Reflections on ‘informalisation’ in the Indian economy

By Brendan Hancox
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Among the many staggering facts, statistics and stories we have heard throughout our three weeks in India, one theme sticks out to me:‘Informalisation’ in the Indian economy. This continues to intrigue me with 92 per cent of the Indian workforce employed in the ‘informal’ sector. What does this mean? Well, strictly speaking, it means that the 92 per cent of Indian workers do not have a formal employment contract nor the legally enforceable benefits, securities and workplace protections that come with them. We could have learned this statistic from the confines of a lecture room back in Sydney, but one of the advantages of coming on a field school is getting a first-hand sense of how ‘informality’ manifests in the workplace as well as in the broader society.
To survive as a labourer in the Indian economy, you have to be flexible, nimble and hard-working. The streets of Mumbai or Hyderabad are buzzing with all sorts of sights and sounds, from the putt-putting of auto-rickshaws driven by self-employed auto-wallahs jostling to secure a ride, to street vendors and hawkers pushing food carts, and even hand-craftspeople, plying trades such as basket-weaving by the side of the road. From the open balcony of our seminar hall at the Tata Institute of Social Sciences in Mumbai, I see un-harnessed construction workers straddling the bamboo skeleton scaffolding of a mid-rise build site in the distance. I imagine they are seasonal migrants from the country, similar to the ones I have read about, who gather on street intersections each morning in search of casual day labour for several months of the year, driven to work informally and in unsafe conditions by a mix of desperation and opportunism. I can only wonder about other migrant labourers who I have read about but are completely hidden from view, such as the growing army of informally employed domestic workers – mostly women maids – servicing the homes of the Indian middle class.
Another thing you need to survive as a labourer in the Indian economy, so I’ve learnt, are social connections. Mediators and middlemen facilitate the movement of labour across the country, mostly from the countryside to the city. More generally, informal social linkages are essential in an economy where relations of trust, reciprocation and honour are more important for securing work than formal qualifications. My suspicion is that these social linkages help to explain the overwhelming dominance of ‘informalisation’ in the Indian labour market: promises and social sanctions act as substitutes for the legal protections associated with formal employment.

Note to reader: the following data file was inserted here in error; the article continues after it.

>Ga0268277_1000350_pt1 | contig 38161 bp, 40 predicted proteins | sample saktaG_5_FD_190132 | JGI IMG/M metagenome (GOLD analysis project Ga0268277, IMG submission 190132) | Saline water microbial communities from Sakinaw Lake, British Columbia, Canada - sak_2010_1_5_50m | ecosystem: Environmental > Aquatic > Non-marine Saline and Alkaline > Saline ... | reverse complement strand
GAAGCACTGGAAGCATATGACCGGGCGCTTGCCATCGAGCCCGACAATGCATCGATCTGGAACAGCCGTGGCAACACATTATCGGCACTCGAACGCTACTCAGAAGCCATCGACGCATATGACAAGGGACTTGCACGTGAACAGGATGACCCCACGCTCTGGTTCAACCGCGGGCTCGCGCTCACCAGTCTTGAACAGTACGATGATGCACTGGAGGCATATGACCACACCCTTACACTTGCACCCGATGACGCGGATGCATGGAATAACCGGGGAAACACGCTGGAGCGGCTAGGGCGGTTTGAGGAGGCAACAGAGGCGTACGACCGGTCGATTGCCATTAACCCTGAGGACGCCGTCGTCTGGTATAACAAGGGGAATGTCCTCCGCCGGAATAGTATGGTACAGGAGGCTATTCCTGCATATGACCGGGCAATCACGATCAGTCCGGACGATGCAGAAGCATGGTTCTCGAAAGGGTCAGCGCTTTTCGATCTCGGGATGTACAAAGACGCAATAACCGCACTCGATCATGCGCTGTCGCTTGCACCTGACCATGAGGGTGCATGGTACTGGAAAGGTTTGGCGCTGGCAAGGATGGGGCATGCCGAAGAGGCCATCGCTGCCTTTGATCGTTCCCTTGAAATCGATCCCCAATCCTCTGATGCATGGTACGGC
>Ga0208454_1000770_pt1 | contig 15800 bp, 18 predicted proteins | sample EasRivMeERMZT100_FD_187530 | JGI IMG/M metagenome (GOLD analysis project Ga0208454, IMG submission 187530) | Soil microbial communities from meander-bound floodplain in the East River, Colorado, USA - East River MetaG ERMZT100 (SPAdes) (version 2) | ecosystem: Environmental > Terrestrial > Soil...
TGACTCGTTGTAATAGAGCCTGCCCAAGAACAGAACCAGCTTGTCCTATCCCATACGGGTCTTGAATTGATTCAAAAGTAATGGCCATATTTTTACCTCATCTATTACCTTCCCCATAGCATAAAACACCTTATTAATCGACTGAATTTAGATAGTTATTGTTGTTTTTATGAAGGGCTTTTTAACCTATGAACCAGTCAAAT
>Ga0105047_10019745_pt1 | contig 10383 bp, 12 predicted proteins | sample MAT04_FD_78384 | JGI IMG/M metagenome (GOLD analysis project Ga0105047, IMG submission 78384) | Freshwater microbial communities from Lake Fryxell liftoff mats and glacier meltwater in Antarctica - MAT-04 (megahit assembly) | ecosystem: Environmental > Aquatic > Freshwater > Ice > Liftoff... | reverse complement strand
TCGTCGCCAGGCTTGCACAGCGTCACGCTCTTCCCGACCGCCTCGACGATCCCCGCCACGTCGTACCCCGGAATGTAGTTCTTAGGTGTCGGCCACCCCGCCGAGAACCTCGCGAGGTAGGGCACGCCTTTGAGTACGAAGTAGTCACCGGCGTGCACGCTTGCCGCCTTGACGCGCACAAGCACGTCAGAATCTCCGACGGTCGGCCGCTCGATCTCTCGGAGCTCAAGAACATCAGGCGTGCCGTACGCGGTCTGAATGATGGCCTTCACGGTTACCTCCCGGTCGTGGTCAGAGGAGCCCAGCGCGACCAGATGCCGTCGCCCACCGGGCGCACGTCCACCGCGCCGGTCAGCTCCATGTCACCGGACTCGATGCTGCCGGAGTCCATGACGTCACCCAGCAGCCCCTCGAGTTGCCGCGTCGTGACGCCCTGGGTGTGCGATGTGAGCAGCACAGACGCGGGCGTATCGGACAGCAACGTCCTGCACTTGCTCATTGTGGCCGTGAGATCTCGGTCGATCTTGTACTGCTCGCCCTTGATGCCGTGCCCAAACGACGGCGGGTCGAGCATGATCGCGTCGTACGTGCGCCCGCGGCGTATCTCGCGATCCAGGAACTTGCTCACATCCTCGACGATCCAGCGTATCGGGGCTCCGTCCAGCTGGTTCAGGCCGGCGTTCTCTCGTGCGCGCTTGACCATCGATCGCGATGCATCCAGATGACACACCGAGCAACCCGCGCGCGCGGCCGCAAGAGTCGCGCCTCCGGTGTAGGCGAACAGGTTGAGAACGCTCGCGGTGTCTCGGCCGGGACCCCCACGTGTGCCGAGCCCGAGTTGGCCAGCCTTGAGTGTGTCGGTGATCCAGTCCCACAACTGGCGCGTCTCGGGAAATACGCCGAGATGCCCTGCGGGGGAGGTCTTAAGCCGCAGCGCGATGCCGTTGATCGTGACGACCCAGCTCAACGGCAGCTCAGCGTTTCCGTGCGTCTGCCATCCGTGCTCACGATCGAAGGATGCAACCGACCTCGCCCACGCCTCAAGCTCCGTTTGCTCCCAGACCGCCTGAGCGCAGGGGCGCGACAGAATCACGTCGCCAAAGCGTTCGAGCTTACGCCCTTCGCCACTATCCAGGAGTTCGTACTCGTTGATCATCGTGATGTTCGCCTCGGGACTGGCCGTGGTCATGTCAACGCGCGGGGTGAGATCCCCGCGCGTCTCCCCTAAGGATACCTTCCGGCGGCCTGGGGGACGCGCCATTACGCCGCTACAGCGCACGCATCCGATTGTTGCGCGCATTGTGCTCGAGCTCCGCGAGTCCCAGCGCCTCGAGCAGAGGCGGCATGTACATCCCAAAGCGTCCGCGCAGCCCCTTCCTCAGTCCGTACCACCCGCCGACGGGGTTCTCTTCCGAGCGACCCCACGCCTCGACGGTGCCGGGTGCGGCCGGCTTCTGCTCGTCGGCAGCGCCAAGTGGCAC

This is far from something to be optimistic about, however, if one appreciates how social and hence labour relations in India are infused by the caste system. Although it is illegal for employers to discriminate based on caste, the idea that certain jobs should be reserved for particular hereditarily defined social groups – or castes – still pervades the Indian milieu and effectively stymies social mobility. In this context, the social and informal networks that underwrite the informal economy are not some politically-neutral mechanism through which the labour market operates. On the contrary, they entrench the existing economic and social inequalities that are so palpable whenever one travels through a major Indian city. They are a mechanism through which the politics of caste are reinforced and reproduced.
So is formalism the way to go? Well, yes – all workers deserve decent working conditions, and state regulation of labour standards could be a way of enforcing anti-discrimination laws that already exist on paper. But the mind boggles at how such a dynamic, fast-paced and truly enormous labour market could be brought under the effective regulation of the state. Furthermore, understanding how entwined the labour market is with caste and informal social networks allows one to appreciate the enormity of the challenge: a fully fair and meritocratic labour market requires more than top-down policy. It requires a wholesale shift in the nature and structure of social relations – unfortunately something not likely to happen in the near future.